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Grammy Winner Imogen Heap And Legendary Producer Linda Perry On Changing The Music Industry18:19
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Linda Perry, right, and Imogen Heap in the WBUR studios. (Jesse Costa/WBUR)
Linda Perry, right, and Imogen Heap in the WBUR studios. (Jesse Costa/WBUR)

Grammy Award-winning artist, producer and engineer Imogen Heap has left an indelible stamp on music and on popular culture. Her songs have influenced a generation of artists, like Arianna Grande and Jason Derulo.

Linda Perry was the first woman in more than a decade to be nominated for Producer Of The Year Non-Classical at the Grammys. She's spent her career working with artists like Christina Aguilera, Alicia Keys and P!nk.

With decades of experience between them, Heap and Perry have an insider knowledge of the music industry and want to change how it treats artists.

They've got two different and bold ideas — Heap's digital container Creative Passport and Perry's label wearehear.

Linda Perry and Imogen Heap are speaking at a Creative Entrepreneurs Conversation Berklee College Of Music on April 11 at 4 p.m. Heap is also doing a three-day artist residency with Berklee College Of Music. 

Guests

Imogen Heapa Grammy Award-winning artist, producer and engineer. She tweets @imogenheap.

Linda Perry, a Grammy-nominated artist, producer and engineer and a member of the Songwriter Hall of Fame. She tweets @reallindaperry.

Interview Highlights

On what they see as the biggest problems in the music industry today:

Heap: "We have an industry which is very fragmented. Each part of the industry is very interested in itself. And, along the kind of the pay-to-play situation between [services] and the music maker, it takes to reach the payment of that music maker is sometimes two years. There's lots of people along the way who take a chunk out of that."

Perry: "What's happening is the art of music is getting lost. The art of songwriting, it's coming from someone you know that sits at a piano or picking up a guitar. That's why honestly for me I feel the music industry is collapsing. The experience that we give to the listener is being taken away by this very cut and paste, just want to get on the radio kind of mentality."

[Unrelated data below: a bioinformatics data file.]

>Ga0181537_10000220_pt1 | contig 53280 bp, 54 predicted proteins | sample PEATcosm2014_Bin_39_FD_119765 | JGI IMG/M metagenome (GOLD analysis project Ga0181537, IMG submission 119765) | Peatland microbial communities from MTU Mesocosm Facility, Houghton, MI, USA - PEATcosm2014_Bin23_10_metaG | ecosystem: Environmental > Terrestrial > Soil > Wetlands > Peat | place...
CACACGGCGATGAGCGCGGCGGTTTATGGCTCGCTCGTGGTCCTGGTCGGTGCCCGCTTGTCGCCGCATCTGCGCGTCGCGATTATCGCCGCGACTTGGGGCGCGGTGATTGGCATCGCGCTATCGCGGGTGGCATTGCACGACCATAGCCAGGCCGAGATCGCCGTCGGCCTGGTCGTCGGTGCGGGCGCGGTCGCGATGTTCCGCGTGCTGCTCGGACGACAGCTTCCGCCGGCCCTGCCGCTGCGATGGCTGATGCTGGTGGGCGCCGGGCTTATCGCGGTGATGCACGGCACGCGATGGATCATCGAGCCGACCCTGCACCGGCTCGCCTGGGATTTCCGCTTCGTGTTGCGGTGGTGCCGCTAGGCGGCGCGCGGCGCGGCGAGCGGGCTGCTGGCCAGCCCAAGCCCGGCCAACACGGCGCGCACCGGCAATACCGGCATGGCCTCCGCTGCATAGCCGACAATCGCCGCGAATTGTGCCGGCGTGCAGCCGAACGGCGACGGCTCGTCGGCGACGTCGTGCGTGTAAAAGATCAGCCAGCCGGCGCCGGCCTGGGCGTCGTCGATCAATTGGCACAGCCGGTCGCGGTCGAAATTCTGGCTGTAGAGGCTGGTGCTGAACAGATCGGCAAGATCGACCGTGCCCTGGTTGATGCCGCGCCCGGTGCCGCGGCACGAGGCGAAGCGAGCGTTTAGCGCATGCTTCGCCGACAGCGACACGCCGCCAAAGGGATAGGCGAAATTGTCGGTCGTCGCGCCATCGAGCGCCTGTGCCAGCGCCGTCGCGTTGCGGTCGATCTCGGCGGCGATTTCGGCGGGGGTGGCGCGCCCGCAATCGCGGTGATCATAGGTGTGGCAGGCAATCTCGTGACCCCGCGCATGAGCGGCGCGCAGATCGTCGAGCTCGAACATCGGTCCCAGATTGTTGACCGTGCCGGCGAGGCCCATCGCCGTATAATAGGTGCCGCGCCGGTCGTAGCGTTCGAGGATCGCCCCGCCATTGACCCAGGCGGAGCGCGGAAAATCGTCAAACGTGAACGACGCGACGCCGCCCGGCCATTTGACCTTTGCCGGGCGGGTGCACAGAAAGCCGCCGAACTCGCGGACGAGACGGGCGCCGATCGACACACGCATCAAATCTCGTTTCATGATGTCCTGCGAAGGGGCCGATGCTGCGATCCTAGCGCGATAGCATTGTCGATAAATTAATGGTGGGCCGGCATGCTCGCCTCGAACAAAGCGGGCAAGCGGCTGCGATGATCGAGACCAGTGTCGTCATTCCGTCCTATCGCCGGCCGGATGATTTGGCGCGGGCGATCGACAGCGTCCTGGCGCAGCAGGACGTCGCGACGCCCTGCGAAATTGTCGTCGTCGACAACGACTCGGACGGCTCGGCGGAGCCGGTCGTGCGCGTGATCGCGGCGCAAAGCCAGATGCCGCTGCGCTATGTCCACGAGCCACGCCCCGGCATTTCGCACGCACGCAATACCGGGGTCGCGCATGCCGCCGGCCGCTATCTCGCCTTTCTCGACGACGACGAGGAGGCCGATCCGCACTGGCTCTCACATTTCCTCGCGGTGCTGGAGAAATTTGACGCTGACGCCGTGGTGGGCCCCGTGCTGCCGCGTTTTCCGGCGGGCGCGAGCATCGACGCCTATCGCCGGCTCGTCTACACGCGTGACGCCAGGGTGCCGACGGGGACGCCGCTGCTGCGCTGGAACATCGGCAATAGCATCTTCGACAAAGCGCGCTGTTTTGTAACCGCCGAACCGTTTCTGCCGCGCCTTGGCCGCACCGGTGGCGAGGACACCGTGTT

Heap: "I think it's a bit like a fear of 'Oh, if I don't keep up, if I don't make something popular then I'm going to fail and then I'm going to be penniless.' It's so hard to get into that position... it doesn't leave you with support. That's not a good way to wake up in the morning and wanting to drift into something core and emotional."

Imogen Heap in the WBUR studios. (Jesse Costa/WBUR)
Imogen Heap in the WBUR studios. (Jesse Costa/WBUR)

On how an incident where Ariana Grande didn't initially credit Imogen Heap for her cover of "Goodnight And Go" on Spotify and in the album art illustrates the need for Heap's latest initiative, the Creative Passport:

Heap: "Loads of my fans were angry with Ariana [Grande] for not crediting me. And I was like 'God, if Ariana knew that, never in a million years would she have let that go.' But she's extremely busy. She's got a major label dealing with that stuff for her. It should be taken care of and it should be done properly. But, for whatever reason, it wasn't and they weren't the right people overseeing it. The problem is that in order to make that right... it's an insane amount of waste of time and money."

"The Creative Passport [will] create a verified [digital] identity space for music makers. So that we can be verified to suggest a change, to augment some metadata around a track independently, ourselves, on our own merits."

Lida Perry in the WBUR studios. (Jesse Costa/WBUR)
Lida Perry in the WBUR studios. (Jesse Costa/WBUR)

On Linda Perry's label wearehear and its new approach to music production:

Perry: "You don't see that [a sense of community in the industry] at all anymore. So what we're doing is we're trying to build a community. We have a vinyl pressing plant where you can get up on stage and play right to vinyl. We have a store to sell that vinyl, [a place] for kids to come and meet other kids. We have songwriters showcases."

"wearehear is basically a very old school mentality with a very new school way of distributing music. We're not waiting for licenses and for ad agencies to come to us. We go to them, bring our artists to them, play, and we've been getting licenses from that. I get on the phone and I call radio stations. I call them myself. It's really about developing relationships that can help create a personality behind the music."

On how Linda Perry wants to empower women in the industry:

Perry: "When your saying a producer/engineer, most kids are thinking 'Oh, they're old and it's uncool.' That's why I had Dolly Parton, Sheryl Crow, Grimes and myself in a studio talking about our favorite drum techniques. Why Dolly doesn't care to have credit for production but she does all the production. How Grimes does everything in the box. It really is showing the fans a [of] the younger generation: That's cool. I'm trying to show that there are other avenues besides just being the girl on stage dancing around."

This segment aired on April 11, 2019.

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